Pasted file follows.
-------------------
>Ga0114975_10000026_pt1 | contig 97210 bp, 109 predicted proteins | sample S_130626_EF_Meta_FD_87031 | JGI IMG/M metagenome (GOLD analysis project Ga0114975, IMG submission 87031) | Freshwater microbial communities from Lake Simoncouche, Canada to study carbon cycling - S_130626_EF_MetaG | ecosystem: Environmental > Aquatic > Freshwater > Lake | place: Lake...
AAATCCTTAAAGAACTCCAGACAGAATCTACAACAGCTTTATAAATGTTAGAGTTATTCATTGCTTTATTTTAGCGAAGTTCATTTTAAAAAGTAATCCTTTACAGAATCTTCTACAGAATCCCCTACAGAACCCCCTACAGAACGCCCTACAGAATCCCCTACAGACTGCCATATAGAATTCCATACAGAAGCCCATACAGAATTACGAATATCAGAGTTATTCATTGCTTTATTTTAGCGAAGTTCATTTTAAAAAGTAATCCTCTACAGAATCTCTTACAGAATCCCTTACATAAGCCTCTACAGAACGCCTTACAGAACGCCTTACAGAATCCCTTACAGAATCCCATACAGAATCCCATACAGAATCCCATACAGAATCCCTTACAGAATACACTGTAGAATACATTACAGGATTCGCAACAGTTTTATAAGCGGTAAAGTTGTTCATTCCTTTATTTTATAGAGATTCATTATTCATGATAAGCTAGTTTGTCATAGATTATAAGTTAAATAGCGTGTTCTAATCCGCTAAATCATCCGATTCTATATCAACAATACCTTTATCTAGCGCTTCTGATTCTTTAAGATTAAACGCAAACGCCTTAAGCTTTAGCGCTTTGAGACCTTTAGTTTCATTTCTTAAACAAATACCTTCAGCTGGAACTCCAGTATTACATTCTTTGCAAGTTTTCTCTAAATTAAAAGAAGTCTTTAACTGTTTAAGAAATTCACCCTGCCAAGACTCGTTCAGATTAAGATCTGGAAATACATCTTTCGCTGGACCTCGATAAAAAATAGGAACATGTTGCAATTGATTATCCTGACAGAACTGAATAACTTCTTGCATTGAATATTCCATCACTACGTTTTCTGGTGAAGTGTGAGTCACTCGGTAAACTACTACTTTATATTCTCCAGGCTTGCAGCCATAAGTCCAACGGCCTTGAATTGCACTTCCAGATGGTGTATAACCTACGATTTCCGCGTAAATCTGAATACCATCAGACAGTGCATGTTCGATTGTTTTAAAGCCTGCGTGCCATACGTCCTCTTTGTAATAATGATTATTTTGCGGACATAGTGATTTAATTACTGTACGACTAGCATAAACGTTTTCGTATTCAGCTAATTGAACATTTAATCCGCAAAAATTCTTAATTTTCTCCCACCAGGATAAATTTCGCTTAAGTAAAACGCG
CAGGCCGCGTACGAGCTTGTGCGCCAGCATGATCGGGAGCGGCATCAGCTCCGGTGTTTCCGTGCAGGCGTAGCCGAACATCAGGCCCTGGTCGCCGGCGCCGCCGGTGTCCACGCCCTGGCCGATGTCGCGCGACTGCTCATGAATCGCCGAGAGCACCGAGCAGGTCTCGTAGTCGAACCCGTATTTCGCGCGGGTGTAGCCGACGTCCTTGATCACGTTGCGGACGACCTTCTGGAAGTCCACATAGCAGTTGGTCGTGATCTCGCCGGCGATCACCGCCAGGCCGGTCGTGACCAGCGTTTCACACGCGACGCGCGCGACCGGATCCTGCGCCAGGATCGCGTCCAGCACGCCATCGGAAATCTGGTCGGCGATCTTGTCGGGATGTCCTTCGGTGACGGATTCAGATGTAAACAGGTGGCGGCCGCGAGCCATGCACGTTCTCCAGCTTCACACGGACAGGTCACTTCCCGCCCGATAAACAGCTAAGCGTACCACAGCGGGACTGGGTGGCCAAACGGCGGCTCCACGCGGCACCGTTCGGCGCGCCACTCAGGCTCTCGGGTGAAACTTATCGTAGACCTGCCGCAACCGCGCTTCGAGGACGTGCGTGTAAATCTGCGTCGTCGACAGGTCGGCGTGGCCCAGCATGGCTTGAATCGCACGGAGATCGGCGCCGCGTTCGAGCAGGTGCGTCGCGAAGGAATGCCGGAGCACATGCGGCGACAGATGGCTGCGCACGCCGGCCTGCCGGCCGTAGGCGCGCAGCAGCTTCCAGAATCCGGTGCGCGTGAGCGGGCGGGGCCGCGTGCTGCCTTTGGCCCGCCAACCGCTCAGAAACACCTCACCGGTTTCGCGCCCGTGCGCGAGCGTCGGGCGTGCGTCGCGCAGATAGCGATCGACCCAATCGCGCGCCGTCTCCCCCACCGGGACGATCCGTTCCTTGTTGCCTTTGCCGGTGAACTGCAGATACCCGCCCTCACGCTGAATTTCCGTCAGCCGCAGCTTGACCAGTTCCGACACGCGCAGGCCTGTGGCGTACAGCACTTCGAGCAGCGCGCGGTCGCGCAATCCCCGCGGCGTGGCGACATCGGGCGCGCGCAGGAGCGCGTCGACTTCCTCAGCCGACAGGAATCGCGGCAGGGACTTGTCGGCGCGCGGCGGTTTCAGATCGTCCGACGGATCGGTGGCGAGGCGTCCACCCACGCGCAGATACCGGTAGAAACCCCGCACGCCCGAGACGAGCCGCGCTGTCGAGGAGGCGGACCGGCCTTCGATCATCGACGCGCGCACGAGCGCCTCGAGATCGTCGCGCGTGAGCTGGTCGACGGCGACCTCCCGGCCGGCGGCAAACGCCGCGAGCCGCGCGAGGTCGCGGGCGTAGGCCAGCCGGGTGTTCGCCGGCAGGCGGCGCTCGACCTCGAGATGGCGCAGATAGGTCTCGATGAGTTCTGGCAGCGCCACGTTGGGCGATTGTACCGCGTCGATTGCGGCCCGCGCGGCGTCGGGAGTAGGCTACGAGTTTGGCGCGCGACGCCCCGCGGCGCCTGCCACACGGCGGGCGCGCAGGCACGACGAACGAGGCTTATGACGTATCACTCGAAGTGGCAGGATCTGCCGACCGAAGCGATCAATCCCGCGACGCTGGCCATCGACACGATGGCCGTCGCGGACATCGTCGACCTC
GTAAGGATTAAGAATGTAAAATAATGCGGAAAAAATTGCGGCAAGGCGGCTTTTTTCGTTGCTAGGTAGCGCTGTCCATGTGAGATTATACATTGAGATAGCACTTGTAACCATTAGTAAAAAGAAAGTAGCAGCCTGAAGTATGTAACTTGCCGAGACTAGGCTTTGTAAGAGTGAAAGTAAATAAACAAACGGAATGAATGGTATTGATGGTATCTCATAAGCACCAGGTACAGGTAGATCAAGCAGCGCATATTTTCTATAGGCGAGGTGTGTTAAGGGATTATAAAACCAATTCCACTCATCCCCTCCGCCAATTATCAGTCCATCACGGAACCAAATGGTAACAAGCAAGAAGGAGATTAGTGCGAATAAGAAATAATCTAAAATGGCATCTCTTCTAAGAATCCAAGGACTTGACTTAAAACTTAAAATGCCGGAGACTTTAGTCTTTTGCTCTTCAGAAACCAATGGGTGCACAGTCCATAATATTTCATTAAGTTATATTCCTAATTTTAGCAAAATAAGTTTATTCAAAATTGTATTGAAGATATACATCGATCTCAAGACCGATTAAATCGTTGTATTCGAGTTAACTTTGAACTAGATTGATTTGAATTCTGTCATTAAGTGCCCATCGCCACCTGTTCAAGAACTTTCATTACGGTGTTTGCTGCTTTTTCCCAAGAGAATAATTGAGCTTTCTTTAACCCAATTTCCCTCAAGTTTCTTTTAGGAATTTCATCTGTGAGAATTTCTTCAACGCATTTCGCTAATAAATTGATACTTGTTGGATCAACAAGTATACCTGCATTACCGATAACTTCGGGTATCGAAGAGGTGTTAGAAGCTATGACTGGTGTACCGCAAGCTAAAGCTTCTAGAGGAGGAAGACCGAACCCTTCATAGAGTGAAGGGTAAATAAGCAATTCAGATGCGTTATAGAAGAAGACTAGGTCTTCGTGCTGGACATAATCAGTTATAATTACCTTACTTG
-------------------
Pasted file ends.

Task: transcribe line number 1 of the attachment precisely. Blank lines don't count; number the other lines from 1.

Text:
>Ga0114975_10000026_pt1 | contig 97210 bp, 109 predicted proteins | sample S_130626_EF_Meta_FD_87031 | JGI IMG/M metagenome (GOLD analysis project Ga0114975, IMG submission 87031) | Freshwater microbial communities from Lake Simoncouche, Canada to study carbon cycling - S_130626_EF_MetaG | ecosystem: Environmental > Aquatic > Freshwater > Lake | place: Lake...